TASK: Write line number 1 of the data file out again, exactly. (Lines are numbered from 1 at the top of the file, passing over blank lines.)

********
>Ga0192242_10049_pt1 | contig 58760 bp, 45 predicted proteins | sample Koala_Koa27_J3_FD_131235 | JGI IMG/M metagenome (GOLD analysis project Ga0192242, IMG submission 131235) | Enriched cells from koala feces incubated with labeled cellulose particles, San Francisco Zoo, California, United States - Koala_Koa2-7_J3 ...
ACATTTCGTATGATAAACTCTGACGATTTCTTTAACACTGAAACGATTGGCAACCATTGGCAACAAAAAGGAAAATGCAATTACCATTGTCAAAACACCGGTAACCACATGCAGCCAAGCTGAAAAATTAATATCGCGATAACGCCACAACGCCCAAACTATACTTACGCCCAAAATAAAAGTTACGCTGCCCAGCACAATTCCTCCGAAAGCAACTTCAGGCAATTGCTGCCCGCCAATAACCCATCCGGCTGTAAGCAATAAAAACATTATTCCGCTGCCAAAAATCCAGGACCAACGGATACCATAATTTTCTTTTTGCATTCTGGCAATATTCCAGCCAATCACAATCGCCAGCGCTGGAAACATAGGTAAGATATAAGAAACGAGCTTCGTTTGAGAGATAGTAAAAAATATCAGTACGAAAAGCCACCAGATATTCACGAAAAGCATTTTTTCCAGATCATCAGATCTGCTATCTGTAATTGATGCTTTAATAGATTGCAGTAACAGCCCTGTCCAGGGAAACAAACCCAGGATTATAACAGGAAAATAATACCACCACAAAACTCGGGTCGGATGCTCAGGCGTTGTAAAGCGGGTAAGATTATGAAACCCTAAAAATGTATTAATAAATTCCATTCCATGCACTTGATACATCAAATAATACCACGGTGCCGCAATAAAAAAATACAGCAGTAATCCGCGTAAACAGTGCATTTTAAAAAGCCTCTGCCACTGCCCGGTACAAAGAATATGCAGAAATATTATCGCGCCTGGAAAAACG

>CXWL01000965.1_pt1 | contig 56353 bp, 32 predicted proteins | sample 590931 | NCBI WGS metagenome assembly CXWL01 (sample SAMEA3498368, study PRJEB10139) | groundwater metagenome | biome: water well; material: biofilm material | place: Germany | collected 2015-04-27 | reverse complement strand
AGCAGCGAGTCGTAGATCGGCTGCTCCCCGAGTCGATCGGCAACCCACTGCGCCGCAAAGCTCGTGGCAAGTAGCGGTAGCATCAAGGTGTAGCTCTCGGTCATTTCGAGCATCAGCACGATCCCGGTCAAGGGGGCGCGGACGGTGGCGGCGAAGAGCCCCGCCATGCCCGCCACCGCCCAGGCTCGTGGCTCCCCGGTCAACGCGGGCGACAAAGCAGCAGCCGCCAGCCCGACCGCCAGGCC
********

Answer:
>Ga0192242_10049_pt1 | contig 58760 bp, 45 predicted proteins | sample Koala_Koa27_J3_FD_131235 | JGI IMG/M metagenome (GOLD analysis project Ga0192242, IMG submission 131235) | Enriched cells from koala feces incubated with labeled cellulose particles, San Francisco Zoo, California, United States - Koala_Koa2-7_J3 ...